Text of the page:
Getting over the physical and emotional ravages of bulimia requires more than one recovery tool. Psychotherapeutic medications are often prescribed as part of a multidimensional approach to eating disorder treatment. Medication can provide valuable support for your recovery program by minimizing your impulse to binge eat, by stabilizing your moods and by helping you cope with depression or anxiety. While drugs alone aren’t enough to ensure a full recovery, they can give you the stability you need to stay focused on the healing process.
How Do I Get Medication for Bulimia?
Medication for eating disorder treatment must be prescribed by a doctor and should be taken only under the supervision of your healthcare practitioner or therapist. The best way to get medication for bulimia is to participate in an eating disorder treatment program that also includes psychotherapy, group meetings and nutritional counseling. When you enter a treatment program, your physical and mental health will be evaluated to determine whether pharmacotherapy is right for you. Your treatment team will consider factors such as:
- Whether you have a co-occurring mood disorder, like depression, or an anxiety disorder along with bulimia
- Whether you have co-existing health conditions, like liver disease, heart problems or diabetes
- Whether you are taking any other medications or drugs that might interfere with psychiatric medications
- Whether you have tried unsuccessfully to stop binging and purging without medication in the past
The medications that are prescribed for bulimia usually don’t take effect right away. In the meantime, you’ll need to participate in a course of treatment that includes regular meetings with a therapist and with support groups.
What Types of Medication Are Effective?
Antidepressant medications are the most widely used prescription drugs in bulimia therapy. Specifically, medications that affect your brain’s production of serotonin, a neurotransmitter that regulates mood, are considered to be effective at treating bulimia, according to the National Institutes of Health. Selective serotonin-reuptake inhibitors (SSRIs) make up a family of antidepressants that increase the level of this naturally produced chemical in your brain. In many people who have bulimia, SSRIs help to inhibit the impulse to binge eat and purge. They may also relieve the anxiety, obsessive thoughts and depression associated with bulimia. Examples of SSRIs include:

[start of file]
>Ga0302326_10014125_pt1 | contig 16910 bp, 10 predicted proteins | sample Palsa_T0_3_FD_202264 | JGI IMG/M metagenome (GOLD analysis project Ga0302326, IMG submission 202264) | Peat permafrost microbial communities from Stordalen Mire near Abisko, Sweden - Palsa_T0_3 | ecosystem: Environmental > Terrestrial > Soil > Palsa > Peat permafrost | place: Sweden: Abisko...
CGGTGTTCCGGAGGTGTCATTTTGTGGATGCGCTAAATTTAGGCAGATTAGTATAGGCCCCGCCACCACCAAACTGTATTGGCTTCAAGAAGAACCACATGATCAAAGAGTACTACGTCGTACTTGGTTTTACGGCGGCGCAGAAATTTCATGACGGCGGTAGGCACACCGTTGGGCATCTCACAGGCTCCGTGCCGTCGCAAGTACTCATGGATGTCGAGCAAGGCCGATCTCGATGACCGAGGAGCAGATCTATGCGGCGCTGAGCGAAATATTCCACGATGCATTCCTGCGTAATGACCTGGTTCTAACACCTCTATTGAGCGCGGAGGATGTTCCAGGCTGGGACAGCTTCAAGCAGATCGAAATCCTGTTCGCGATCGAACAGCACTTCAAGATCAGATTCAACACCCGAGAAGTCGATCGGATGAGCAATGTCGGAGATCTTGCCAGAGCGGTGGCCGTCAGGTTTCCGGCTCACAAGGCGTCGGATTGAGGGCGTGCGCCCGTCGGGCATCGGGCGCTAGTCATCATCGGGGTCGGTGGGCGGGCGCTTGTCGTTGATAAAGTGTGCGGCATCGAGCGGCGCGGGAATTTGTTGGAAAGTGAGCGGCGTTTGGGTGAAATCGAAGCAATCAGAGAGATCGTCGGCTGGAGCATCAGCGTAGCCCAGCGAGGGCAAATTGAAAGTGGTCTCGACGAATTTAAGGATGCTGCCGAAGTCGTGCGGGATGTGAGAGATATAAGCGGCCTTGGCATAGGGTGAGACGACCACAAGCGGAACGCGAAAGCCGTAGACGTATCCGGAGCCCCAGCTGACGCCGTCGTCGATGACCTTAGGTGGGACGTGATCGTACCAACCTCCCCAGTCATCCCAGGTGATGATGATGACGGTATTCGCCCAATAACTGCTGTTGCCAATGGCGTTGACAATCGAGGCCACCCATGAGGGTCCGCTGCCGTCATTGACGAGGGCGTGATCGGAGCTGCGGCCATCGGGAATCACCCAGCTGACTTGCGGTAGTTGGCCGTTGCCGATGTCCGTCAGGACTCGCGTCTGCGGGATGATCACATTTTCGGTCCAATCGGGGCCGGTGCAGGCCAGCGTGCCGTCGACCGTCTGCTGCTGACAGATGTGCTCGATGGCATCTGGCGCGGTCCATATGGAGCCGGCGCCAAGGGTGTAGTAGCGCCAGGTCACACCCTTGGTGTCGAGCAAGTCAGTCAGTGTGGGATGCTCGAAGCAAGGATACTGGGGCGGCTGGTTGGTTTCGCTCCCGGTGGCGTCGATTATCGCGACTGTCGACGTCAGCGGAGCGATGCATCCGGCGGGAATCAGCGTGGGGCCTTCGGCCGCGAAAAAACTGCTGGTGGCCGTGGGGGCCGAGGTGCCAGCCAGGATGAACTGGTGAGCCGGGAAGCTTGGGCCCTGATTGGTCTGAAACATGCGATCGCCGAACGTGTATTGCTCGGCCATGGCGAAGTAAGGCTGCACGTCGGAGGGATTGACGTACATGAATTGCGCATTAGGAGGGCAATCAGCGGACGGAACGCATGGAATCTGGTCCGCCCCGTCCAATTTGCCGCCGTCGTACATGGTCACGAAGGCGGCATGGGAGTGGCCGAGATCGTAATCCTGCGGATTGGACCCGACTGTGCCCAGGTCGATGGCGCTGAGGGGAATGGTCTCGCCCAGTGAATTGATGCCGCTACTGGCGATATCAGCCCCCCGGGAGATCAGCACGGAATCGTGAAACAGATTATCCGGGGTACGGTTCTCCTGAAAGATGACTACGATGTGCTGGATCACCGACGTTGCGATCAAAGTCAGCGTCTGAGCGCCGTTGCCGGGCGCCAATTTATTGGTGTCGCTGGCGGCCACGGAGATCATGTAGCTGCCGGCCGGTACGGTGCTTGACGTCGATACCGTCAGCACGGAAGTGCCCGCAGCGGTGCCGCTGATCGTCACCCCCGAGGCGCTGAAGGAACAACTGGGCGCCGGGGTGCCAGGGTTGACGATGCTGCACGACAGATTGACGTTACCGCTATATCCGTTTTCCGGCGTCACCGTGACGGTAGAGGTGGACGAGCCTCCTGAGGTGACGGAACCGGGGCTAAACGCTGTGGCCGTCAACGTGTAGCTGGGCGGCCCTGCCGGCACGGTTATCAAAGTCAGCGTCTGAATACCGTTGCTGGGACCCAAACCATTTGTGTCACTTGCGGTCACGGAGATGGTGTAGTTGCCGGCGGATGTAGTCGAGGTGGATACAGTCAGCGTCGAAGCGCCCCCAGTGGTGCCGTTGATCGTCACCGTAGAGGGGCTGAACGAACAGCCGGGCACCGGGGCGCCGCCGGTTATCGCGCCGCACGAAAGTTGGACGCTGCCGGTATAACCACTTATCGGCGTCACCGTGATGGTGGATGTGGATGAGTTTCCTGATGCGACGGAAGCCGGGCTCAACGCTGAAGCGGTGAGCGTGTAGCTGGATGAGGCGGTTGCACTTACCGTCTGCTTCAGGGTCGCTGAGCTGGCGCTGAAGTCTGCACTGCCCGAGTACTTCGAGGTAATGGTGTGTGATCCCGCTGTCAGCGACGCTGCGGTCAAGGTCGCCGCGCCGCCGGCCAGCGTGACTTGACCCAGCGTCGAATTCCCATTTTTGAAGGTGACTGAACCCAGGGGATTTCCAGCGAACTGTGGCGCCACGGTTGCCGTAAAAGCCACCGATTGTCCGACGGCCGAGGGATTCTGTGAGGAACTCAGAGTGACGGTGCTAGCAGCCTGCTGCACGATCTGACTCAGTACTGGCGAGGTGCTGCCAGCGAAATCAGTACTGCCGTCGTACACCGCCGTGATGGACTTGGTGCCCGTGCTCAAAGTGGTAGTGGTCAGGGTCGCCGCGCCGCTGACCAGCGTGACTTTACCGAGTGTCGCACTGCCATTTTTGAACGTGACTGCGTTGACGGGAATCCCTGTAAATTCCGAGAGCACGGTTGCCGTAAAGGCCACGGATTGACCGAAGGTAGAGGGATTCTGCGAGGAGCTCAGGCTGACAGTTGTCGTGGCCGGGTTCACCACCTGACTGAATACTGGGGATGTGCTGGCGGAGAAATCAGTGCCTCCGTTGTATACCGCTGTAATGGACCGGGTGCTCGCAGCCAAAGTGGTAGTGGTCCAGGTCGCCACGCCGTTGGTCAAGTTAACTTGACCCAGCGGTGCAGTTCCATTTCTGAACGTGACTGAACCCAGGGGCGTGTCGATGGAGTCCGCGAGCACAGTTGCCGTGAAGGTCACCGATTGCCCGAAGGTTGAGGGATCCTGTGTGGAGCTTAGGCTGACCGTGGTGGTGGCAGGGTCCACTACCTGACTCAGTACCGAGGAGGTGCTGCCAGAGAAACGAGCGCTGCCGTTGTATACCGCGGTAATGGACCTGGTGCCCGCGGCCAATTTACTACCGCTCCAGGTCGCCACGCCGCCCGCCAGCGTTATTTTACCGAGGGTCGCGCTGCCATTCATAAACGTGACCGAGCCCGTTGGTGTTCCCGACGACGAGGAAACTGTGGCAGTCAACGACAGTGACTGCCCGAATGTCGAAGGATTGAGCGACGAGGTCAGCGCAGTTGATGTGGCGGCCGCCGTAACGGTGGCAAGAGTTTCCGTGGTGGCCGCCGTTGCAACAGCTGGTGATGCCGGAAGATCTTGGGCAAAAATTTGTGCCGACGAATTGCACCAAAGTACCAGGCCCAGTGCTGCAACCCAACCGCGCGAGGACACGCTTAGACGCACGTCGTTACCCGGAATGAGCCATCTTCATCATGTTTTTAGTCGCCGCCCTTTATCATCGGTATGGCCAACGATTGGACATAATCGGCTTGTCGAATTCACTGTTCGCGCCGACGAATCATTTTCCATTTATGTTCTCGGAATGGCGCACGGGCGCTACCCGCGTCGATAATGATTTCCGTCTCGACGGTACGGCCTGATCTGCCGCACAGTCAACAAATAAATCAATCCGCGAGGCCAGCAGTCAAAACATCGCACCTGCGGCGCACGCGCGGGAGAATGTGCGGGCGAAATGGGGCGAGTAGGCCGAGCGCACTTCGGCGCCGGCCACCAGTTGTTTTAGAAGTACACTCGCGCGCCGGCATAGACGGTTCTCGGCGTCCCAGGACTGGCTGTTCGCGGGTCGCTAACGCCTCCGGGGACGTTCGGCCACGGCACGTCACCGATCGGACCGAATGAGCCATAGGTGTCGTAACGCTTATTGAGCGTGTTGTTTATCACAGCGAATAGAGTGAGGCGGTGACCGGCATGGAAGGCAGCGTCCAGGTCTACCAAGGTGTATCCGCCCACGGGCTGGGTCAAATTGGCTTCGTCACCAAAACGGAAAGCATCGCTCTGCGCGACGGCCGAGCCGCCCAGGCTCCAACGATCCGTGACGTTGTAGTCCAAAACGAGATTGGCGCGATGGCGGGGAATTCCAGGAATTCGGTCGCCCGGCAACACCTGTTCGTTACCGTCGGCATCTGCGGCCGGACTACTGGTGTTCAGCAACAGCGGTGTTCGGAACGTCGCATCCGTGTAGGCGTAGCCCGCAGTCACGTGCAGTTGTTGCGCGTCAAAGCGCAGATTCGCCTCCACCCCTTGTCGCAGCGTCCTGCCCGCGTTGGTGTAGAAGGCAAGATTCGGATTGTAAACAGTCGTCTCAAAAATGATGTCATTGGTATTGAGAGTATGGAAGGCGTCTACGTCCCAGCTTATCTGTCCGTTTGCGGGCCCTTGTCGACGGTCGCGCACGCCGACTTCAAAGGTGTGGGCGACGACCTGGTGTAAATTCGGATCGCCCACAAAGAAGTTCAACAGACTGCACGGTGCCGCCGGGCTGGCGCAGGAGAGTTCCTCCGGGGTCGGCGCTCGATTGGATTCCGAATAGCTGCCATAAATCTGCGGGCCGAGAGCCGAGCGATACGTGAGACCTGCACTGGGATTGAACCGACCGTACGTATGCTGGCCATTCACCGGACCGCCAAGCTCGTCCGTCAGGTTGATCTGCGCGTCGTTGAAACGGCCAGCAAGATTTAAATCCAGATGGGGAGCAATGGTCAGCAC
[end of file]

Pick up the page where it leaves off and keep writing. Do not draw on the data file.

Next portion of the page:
- Fluoxetine (brand name Prozac): approved by the U.S. Food and Drug Administration for the treatment of bulimia
- Citalopram (brand name Celexa)
- Sertraline (brand name Zoloft)
- Paroxetine (brand name Paxil)
Tricyclic antidepressants, such as imipramine and nortryptaline, and monoamine oxidase inhibitors may also be helpful in treating bulimia. However, these drugs may have more serious side effects and interactions than drugs in the SSRI family. Choosing the right medication is a complicated, highly individualized process that requires the help of an experienced eating disorders specialist.
Is Medication All I Need to Recover?
Pharmacotherapy should be just one aspect of your recovery program. Your psychologist, psychiatrist or therapist will continue to play a crucial role in the healing process, helping you identify self-defeating thoughts and replace them with healthy new behaviors. Behavioral modification therapy will help you learn how to handle the triggers that drive you to binge eat and purge, while group sessions with other clients will provide valuable emotional support. Treatment for bulimia requires multiple approaches to ensure your recovery. At Futures, we utilize all the tools at our disposal to help you build a life that truly feels worth living.